Kohl’s board adopted a shareholder rights plan more commonly known as a poison pill to ward off hostile takeovers shortly after receiving acquisition offers. Kohl’s said the takeover offers undervalued its business, though it did not name any suitors. The plan, which took effect immediately, will expire in February 2023.
Macellum Advisors, which owns 5% of Kohl’s stock, issued a letter to shareholders days later announcing that it had nominated 10 candidates to Kohl’s board of directors, some of whom were first put forth in February 2021. Macellum criticized Kohl’s poison pill adoption and hasty rejection of takeover offers, saying Kohl’s was “no longer operating with impartiality and objectivity.”
Kohl’s outlines vision during investor day
During the company’s annual investor day, Kohl’s CEO Michelle Gass made the case that the company had a a plan that would result in “a complete reinvention of our business model and our brand,” while delivering better value for shareholders.
Kohl’s detailed its plans open over 100 small-format stores in the next four years, grow its Sephora business to $2 billion and introduce self-serve buy online, pick up in-store to all its locations. The company also unveiled a new long-term financial framework that was focused on delivering low-single digits percent sales growth and an operating margin of 7% to 8%.
The department store, later in March, pushed back on Macellum’s attempt to take hold of the board. In a letter to shareholders, Kohl’s called Macellum’s candidates an “inexperienced, unqualified slate.”
Kohl’s wins proxy battle against activist investors
Kohl’s rejected Macellum Advisor’s attempt to take over the company’s board by replacing 10 members. The company’s shareholders instead opted to re-elect all thirteen of Kohl’s directors during its 2022 Annual Meeting of Shareholders.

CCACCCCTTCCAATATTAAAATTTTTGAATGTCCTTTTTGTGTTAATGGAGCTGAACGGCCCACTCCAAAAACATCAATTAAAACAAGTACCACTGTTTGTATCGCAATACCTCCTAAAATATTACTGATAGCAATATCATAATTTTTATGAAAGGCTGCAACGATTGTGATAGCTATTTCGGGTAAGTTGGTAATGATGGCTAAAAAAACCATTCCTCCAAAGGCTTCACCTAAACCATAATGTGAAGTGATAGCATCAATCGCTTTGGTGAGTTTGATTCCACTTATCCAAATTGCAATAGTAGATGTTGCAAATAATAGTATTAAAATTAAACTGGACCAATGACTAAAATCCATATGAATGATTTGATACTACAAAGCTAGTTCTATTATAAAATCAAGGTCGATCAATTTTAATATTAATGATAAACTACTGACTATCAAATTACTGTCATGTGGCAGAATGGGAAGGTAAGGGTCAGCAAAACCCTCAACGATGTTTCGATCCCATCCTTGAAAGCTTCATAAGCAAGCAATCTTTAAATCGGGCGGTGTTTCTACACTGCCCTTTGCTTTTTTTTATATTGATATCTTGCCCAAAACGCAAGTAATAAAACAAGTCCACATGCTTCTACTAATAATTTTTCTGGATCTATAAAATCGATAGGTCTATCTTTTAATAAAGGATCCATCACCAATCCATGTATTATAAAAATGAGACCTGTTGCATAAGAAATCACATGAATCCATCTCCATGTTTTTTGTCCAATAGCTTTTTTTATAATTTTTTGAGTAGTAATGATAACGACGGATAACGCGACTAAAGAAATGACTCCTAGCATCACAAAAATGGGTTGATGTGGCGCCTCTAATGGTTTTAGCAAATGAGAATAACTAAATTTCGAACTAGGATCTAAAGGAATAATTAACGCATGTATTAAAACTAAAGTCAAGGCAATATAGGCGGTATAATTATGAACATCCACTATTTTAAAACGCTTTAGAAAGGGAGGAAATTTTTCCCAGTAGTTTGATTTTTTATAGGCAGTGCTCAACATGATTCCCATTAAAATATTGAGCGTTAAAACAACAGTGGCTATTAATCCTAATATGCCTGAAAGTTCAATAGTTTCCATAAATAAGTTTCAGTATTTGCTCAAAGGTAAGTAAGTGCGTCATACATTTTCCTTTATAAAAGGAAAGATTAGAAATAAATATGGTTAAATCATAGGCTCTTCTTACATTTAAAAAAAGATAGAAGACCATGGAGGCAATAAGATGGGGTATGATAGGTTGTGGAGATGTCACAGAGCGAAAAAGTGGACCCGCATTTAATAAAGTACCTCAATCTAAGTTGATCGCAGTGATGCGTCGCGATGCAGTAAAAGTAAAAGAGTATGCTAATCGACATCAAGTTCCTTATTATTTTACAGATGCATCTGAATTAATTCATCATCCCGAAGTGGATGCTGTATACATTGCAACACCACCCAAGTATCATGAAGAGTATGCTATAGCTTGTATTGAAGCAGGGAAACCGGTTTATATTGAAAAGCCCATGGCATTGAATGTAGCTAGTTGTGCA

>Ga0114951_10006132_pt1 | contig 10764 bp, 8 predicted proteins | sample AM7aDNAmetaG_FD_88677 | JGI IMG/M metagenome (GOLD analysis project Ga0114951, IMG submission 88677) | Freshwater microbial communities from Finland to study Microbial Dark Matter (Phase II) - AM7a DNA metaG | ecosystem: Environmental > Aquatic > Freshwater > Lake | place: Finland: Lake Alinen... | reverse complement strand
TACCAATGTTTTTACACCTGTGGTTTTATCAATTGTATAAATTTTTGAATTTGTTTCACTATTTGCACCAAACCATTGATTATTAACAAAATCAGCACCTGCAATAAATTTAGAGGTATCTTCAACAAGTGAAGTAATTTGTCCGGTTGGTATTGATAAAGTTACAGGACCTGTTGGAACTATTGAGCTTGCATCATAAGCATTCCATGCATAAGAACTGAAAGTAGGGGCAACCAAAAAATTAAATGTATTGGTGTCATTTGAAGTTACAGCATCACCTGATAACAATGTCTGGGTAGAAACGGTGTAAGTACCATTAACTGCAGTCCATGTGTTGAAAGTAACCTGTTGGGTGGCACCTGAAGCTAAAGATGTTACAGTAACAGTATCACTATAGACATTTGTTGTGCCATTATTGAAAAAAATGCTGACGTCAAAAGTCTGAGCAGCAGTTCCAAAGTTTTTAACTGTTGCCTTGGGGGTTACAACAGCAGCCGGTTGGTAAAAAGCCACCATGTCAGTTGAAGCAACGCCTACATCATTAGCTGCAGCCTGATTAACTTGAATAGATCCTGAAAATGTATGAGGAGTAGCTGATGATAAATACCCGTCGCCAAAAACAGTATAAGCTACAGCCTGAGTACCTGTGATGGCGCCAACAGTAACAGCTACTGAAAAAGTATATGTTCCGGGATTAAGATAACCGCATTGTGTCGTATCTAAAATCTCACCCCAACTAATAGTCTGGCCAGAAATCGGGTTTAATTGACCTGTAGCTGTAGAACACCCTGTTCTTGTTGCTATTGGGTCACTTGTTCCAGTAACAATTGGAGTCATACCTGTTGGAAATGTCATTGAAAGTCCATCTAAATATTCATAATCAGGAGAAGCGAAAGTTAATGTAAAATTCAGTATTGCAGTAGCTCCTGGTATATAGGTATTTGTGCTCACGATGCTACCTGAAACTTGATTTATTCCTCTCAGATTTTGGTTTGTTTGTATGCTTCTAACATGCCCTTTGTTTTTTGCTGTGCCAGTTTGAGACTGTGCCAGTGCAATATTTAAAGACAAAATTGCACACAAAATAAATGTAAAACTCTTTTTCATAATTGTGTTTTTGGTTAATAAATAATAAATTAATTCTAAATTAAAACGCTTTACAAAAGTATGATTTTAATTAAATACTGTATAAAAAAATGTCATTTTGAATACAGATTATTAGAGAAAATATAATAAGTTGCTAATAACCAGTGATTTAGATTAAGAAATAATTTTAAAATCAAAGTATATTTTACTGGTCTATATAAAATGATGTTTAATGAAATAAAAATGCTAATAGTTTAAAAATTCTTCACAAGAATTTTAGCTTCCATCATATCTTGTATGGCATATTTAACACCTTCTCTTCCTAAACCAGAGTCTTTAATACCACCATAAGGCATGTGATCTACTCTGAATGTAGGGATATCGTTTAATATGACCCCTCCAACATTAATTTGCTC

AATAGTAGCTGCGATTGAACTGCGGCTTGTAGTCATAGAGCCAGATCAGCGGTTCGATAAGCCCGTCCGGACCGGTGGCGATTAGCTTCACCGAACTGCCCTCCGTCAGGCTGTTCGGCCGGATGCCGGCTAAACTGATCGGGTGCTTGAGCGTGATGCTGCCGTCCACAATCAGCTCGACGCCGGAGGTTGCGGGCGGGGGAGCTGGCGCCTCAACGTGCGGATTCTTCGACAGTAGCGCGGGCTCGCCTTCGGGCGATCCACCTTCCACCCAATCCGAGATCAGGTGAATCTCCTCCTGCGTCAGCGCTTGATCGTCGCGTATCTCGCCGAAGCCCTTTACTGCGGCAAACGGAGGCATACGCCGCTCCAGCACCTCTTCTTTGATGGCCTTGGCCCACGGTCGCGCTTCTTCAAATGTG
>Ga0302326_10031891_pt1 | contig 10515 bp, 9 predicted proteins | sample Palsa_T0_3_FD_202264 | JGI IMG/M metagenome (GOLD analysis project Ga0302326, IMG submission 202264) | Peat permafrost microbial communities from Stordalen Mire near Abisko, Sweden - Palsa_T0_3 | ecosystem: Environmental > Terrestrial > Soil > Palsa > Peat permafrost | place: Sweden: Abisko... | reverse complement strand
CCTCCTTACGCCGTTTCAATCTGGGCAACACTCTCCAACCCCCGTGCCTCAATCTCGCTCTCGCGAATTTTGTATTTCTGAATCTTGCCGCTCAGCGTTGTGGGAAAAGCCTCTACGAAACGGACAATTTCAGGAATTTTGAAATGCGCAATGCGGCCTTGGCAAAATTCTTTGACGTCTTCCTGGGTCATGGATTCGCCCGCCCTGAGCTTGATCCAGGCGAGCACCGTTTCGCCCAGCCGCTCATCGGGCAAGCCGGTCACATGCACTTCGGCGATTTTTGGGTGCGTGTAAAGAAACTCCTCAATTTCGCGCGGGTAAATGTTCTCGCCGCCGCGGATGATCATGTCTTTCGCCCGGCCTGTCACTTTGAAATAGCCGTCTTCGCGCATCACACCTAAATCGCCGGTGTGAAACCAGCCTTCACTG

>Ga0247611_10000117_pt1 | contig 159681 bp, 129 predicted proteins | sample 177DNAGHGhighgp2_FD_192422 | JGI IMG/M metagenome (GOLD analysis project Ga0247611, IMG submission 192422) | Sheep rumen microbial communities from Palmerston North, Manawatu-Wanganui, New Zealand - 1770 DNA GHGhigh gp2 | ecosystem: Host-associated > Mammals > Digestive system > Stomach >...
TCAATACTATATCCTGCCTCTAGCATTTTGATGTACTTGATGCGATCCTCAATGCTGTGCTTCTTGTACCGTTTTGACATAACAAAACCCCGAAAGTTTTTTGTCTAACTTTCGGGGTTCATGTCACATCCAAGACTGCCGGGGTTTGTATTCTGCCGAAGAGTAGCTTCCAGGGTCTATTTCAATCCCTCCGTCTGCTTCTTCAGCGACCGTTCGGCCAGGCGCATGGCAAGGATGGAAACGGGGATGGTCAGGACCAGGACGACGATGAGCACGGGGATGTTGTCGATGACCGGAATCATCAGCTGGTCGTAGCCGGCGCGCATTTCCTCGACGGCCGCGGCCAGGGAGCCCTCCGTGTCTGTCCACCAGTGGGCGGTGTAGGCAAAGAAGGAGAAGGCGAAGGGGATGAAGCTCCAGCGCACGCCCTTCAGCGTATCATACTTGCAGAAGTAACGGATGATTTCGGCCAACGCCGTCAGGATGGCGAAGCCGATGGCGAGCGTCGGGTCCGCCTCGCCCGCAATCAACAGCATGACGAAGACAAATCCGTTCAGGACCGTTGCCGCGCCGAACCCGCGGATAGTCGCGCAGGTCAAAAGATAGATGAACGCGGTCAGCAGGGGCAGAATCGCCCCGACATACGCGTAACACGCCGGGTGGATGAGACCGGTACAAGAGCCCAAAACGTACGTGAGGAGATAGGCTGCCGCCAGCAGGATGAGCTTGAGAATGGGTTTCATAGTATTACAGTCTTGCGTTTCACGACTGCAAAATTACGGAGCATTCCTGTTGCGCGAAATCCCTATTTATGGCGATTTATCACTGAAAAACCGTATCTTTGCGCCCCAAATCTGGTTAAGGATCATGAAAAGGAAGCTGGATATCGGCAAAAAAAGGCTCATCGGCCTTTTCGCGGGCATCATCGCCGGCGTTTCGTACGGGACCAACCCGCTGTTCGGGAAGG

Two Kohl’s C-suite executives announce departure
Kohl’s announced the departure of two senior executives. Greg Revelle left his role as chief marketing officer effective June 1, while chief merchandising officer Doug Howe’s departure took effect immediately.
The same week after leaving Kohl’s, Howe was named president of DSW Designer Shoe Warehouse as well as executive vice president of Designer Brands.
Kohl’s first-quarter result disappoint
Days after both executives left their roles, Kohl’s revenue for the first quarter declined to $3.7 billion year-over-year from $3.8 billion, while comp sales dropped 5.2% and operating income fell by about 70% to $82 million.
“Our first-quarter results were below our expectations,” said Kohl’s CEO Michelle Gass. In addition to internal pressures, the company was also facing industry-wide headwinds such as inflation and higher supply chain costs.
During the call, Gass said the submission of actionable bids from possible acquirers is due in the coming weeks. She said Kohl’s is “pleased with the number of parties who recognize the value of our business and plan.”
Franchise Group expresses interest in buying Kohl’s
Retail holdings company Franchise Group entered into a three-week exclusive negotiation period to acquire Kohl’s for $60 per share in cash – a deal that would value Kohl’s at around $8 billion. Franchise Group, which owns brands like The Vitamin Shoppe and Buddy’s Home Furnishings, mainly owns franchised or franchisable businesses. The company is significantly smaller than Kohl’s, with a 2021 fiscal year revenue of $3.3 billion.
Later in June, Reuters reported that Franchise Group is discussing plans to keep Kohl’s management team, including CEO Michelle Gass. A source also told CNBC that Franchise Group is mulling over plans to lower its bid closer to $50 per share from its previous $60 per share offer.
Kohl’s ends negotiation talk with Franchise Group, concludes strategic review process
Kohl’s has called off its talks to sell the business to Franchise Group, citing that the retail environment has greatly deteriorated since the process began. The department store said it received the interest of over 25 parties with Franchise Group being the top bidder. Franchise Group’s initial $60 per share offer was eventually reduced to $53 a share. Kohl’s shares dropped over 15% in premarket trading.
The company also slashed its projections for the second quarter as inflation impacts consumer spending. Kohl’s now expects sales to drop at a high-single-digit rate in the second quarter from its previous outlook of a low-single-digit drop.